It's Time to Scrap the Password System
Passwords are out of hand. They are based on an archaic approach that is outdated and no longer manageable or effective. The idea of most password systems is the same as it was when computers were used through a terminal on a desk by one person to access specific applications. The idea is that the user should remember that password and not write it down anywhere.
But times have changed. users now use a variety of devices to access a variety of applications. Many of the applications are on the web. They have numerous passwords to "remember". This writer, for example, has 81 passwords for the applications he uses. Nobody can remember 81 passwords, so they need to be recorded somewhere, automatically creating a security risk. This is not uncommon. People often make use of password management software, but the security of that software is often weak or virtually non-existant.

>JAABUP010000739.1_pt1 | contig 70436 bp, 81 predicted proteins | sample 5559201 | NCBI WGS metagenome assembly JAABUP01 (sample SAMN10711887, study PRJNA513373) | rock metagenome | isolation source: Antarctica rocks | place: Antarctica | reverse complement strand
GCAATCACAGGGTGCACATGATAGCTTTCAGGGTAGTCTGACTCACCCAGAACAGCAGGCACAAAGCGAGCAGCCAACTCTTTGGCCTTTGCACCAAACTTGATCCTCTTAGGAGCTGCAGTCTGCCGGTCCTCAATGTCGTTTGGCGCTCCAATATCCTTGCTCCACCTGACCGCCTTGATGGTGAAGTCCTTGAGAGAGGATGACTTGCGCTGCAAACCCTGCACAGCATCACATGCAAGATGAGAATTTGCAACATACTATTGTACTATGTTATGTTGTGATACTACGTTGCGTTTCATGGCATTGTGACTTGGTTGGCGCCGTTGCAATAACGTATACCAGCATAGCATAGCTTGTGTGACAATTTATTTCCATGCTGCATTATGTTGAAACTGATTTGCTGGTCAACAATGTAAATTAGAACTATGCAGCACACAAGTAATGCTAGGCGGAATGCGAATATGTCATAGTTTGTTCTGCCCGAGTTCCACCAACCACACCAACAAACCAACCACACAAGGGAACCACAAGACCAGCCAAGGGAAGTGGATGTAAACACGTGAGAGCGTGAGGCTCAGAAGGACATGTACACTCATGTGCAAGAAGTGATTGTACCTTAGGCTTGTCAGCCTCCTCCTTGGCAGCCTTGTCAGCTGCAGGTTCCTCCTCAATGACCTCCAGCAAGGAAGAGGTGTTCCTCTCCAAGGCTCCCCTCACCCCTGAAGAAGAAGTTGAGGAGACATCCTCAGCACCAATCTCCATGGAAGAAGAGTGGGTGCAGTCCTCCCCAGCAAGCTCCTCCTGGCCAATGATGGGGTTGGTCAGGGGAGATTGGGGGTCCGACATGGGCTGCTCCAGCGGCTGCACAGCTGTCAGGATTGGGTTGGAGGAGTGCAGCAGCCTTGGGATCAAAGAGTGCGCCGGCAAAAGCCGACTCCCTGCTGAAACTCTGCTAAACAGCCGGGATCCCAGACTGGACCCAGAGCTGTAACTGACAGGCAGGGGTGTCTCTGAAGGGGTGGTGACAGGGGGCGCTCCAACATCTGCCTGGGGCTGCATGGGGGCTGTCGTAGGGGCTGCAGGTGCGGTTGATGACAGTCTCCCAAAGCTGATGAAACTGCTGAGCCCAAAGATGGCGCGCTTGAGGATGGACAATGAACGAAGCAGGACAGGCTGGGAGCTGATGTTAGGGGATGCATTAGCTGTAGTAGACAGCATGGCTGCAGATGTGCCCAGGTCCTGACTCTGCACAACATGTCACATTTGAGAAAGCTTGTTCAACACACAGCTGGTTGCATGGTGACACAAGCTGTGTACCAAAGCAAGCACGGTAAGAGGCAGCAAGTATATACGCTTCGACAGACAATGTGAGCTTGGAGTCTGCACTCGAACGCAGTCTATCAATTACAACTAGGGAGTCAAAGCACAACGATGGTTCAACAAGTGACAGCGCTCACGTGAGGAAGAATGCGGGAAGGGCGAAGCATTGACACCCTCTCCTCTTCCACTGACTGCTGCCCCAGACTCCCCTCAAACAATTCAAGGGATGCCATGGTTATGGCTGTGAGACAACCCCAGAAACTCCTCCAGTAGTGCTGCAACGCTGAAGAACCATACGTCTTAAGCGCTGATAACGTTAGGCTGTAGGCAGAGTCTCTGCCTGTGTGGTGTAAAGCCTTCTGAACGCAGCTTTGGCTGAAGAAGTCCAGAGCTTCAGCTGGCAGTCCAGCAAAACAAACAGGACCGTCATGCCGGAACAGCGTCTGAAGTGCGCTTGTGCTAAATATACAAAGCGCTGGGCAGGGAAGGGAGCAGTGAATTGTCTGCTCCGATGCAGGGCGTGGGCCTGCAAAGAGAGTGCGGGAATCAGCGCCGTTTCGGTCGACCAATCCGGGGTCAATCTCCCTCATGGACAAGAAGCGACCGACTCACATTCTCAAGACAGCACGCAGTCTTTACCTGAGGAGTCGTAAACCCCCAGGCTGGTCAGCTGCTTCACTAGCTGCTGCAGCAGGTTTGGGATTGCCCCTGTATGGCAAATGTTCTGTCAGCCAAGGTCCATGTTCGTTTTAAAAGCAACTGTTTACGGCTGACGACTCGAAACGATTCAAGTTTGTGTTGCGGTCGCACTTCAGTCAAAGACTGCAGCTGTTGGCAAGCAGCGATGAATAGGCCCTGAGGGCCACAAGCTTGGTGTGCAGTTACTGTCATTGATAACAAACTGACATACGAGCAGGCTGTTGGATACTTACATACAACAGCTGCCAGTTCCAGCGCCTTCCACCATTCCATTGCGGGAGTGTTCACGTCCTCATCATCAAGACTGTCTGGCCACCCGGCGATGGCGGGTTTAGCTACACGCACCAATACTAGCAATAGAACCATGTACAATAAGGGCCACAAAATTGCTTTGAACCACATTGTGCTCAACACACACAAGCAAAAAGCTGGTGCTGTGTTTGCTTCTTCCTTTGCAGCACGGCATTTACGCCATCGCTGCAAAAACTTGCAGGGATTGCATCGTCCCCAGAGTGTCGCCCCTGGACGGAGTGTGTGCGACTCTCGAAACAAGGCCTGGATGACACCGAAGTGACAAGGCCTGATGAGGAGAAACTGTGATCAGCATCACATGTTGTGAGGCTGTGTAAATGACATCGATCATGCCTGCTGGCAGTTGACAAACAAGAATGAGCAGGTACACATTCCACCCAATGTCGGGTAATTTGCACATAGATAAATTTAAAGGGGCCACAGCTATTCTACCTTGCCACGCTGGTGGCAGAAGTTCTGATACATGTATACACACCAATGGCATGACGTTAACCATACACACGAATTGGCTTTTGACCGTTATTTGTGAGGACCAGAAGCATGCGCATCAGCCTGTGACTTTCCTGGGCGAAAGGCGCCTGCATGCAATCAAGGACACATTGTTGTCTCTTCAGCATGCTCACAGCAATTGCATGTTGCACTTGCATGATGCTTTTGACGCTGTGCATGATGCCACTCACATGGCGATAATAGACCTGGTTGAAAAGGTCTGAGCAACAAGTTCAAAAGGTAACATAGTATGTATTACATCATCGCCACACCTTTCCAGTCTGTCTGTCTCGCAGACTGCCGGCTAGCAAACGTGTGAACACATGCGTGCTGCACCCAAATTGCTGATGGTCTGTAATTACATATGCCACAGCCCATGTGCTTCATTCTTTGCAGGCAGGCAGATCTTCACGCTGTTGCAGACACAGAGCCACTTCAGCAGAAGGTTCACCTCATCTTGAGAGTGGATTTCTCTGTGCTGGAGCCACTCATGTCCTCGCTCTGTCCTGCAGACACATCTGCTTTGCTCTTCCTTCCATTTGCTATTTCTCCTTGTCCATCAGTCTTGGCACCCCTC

Also, the passwords are used for multiple sessions, meaning if they are stolen they can be used fraudulently. This is at the core of much of the hacking that goes on.
The answer to this unfortunate dilemma lies in establishing a new password paradigm under which passwords are used only once. So if they are stolen they cannot be used. Since users couldn't remember these passwords either, there needs to be a system that recognizes a user and then hands out a password when needed and then makes it expire after the user logs out. Such systems are possible, and some examples of them are in use, but to make them available across the board requires the involvement of the internet service providers, who would supply the infrastructure to make the system work globally. The time for making this change is long past due. For an interesting take on this issue, see this article.